Summary: Everyone Abandons Jesus. It’s really remarkable when you think about … just how many people abandoned Jesus at His greatest time of need.

At the end of today’s service, I’ll be offering you an opportunity to respond to Christ. In fact, some of you may want to grab your worship guide right now and find the communication card. There, you’ll find an opportunity to be a part of next Sunday’s baptism service. Place your name there and simply circle the words, “I want to be baptized.” I invite you to bring this card to me or one of us at the Encourager’s Room at the end of today’s service.

It’s late on Thursday and Jesus and His Disciples are in the middle of the Last Supper. While Jesus is the main character, we also need to pause to look at two disciples, Peter and Judas. For these two disciples’ faltering relationship with Jesus not only make for great theatre, but they even more importantly show us something about OUR relationship with Jesus. Today, I want to ask you a chilling question: are you Peter or are you Judas?

Today’s Scripture

And when the hour came, he reclined at table, and the apostles with him. 15 And he said to them, “I have earnestly desired to eat this Passover with you before I suffer. 16 For I tell you I will not eat it until it is fulfilled in the kingdom of God.” 17 And he took a cup, and when he had given thanks he said, “Take this, and divide it among yourselves. 18 For I tell you that from now on I will not drink of the fruit of the vine until the kingdom of God comes.” 19 And he took bread, and when he had given thanks, he broke it and gave it to them, saying, “This is my body, which is given for you. Do this in remembrance of me.” 20 And likewise the cup after they had eaten, saying, “This cup that is poured out for you is the new covenant in my blood. 21 But behold, the hand of him who betrays me is with me on the table. 22 For the Son of Man goes as it has been determined, but woe to that man by whom he is betrayed!” 23 And they began to question one another, which of them it could be who was going to do this.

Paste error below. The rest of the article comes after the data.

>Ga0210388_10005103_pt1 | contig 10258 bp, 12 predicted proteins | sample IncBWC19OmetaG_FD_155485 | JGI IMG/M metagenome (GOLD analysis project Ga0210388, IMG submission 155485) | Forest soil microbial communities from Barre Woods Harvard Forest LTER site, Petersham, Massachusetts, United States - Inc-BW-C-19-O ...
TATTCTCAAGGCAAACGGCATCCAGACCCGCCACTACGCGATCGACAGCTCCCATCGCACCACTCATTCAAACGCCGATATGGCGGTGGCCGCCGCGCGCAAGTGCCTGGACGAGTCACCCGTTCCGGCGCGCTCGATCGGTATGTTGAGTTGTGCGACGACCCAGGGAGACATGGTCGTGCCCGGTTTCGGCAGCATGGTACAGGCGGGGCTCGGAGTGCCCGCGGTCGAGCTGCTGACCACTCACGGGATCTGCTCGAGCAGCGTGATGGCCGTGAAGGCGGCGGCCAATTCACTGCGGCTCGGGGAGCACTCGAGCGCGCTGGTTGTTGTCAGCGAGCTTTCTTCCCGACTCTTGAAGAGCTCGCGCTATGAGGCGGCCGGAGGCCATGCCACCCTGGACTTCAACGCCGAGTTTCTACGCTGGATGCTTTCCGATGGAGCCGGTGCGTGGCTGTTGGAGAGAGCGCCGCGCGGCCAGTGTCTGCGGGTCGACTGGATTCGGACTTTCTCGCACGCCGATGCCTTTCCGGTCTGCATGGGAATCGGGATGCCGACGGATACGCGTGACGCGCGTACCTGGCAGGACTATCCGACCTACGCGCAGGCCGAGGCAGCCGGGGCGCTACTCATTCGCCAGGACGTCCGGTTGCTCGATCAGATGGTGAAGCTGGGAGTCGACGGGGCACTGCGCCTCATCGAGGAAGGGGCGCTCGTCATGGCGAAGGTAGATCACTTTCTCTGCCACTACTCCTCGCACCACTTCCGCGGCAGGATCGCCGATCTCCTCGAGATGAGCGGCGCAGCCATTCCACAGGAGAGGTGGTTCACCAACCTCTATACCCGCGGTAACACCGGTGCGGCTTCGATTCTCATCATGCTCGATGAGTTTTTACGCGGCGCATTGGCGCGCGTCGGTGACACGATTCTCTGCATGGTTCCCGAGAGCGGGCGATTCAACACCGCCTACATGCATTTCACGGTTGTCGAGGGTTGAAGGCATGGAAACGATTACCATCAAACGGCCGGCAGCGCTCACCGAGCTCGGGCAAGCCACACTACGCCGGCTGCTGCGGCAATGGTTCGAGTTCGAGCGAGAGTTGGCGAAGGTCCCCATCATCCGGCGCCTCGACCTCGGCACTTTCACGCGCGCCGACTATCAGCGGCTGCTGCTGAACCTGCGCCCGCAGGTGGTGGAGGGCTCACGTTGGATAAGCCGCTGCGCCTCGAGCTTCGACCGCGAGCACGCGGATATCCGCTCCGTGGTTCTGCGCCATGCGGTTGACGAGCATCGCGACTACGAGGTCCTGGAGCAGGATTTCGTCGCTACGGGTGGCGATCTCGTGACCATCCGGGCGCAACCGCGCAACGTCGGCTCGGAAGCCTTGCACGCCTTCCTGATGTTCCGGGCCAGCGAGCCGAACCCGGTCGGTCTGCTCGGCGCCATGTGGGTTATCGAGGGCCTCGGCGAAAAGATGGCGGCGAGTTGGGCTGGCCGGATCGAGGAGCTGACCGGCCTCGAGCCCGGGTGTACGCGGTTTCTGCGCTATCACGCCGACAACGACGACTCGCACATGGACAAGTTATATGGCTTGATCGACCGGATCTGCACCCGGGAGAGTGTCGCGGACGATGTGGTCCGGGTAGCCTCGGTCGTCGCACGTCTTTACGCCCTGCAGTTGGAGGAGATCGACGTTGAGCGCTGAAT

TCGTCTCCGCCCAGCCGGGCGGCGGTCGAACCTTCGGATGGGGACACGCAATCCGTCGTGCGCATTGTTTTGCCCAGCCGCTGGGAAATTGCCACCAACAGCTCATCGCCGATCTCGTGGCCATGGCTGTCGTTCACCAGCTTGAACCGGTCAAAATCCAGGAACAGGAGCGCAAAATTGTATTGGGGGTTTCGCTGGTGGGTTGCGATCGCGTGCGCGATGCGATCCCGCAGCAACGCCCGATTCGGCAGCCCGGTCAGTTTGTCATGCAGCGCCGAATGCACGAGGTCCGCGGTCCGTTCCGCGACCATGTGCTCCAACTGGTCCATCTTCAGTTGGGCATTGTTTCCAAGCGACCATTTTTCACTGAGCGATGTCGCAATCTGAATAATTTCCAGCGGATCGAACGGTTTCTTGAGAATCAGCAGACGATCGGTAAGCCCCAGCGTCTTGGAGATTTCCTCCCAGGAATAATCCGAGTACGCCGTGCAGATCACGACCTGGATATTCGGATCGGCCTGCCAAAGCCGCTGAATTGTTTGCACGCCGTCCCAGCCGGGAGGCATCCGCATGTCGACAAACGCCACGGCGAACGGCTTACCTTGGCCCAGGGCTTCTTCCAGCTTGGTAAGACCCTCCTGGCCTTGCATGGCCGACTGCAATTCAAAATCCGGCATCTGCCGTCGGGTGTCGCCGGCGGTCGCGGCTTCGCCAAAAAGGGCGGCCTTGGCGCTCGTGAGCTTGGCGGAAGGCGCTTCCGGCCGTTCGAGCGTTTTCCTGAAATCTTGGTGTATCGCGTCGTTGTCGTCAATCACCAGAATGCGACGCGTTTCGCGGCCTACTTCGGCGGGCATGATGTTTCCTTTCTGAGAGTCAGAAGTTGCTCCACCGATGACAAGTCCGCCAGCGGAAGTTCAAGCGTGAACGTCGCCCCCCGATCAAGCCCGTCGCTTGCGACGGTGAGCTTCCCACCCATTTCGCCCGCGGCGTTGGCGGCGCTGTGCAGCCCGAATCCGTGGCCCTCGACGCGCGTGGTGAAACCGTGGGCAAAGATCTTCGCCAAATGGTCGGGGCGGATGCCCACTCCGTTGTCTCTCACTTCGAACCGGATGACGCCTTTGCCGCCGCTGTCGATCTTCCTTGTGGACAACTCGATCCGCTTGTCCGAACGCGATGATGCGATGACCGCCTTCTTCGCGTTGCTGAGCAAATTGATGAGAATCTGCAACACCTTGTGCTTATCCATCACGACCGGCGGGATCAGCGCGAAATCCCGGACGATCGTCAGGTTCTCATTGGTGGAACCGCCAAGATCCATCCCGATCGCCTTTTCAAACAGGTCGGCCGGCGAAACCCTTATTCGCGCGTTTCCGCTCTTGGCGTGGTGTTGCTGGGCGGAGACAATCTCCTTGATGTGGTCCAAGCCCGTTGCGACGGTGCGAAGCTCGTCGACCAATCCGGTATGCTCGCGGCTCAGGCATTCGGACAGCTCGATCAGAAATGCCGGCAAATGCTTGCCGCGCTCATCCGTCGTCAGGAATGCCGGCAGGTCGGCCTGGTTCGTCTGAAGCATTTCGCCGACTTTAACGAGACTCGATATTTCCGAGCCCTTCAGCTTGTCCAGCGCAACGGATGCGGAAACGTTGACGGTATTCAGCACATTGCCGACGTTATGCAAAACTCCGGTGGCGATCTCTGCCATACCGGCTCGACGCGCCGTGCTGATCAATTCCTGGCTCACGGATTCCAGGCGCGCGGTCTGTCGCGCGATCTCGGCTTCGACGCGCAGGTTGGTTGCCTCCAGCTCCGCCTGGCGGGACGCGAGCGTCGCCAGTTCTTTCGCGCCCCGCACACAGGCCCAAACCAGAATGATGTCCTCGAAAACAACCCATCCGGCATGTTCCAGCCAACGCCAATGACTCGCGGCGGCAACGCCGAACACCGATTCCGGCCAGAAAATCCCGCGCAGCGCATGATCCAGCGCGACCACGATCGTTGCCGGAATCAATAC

24 A dispute also arose among them, as to which of them was to be regarded as the greatest. 25 And he said to them, “The kings of the Gentiles exercise lordship over them, and those in authority over them are called benefactors. 26 But not so with you. Rather, let the greatest among you become as the youngest, and the leader as one who serves. 27 For who is the greater, one who reclines at table or one who serves? Is it not the one who reclines at table? But I am among you as the one who serves.

28 “You are those who have stayed with me in my trials, 29 and I assign to you, as my Father assigned to me, a kingdom, 30 that you may eat and drink at my table in my kingdom and sit on thrones judging the twelve tribes of Israel.

“31 Simon, Simon, behold, Satan demanded to have you, that he might sift you like wheat, 32 but I have prayed for you that your faith may not fail. And when you have turned again, strengthen your brothers.” 33 Peter said to him, “Lord, I am ready to go with you both to prison and to death.” 34 Jesus said, “I tell you, Peter, the rooster will not crow this day, until you deny three times that you know me” (Luke 22:14-34).

We are still around fifteen hours before Jesus’ death and the narrative is action packed. There is so much packed into the few hours before Jesus’ murder that you feel like you are watching three tennis matches at once. We are but one hundred eighty verses from the end of Luke’s gospel.

Today is Thursday in Holy Week and I want to ask your focus on two disciples – Peter and Judas. Jesus’ death is just around the corner and the hostility to Jesus is growing rapidly. Two men spent equal time with Jesus but came away from their encounter walking in completely two different directions for eternity. One man hung himself while the other went on to become a martyr for Christ. One faltered but was a genuine disciple while the other’s life is completely without the marks of a true disciple. What was it about these two men and their response to Jesus Christ?

Sermon Preview

1. Jesus is Abandoned

2. Judas is Himself

3. Peter is Tested

1. Jesus is Abandoned

Sandwiched in the tight space of the events of Thursday evening is Jesus’ washing of the Disciples’ feet, the eating of the Passover lamb, as well as the beginning of the last Supper. Again, sandwiched inside the tightest of windows is Jesus’ abandonment.

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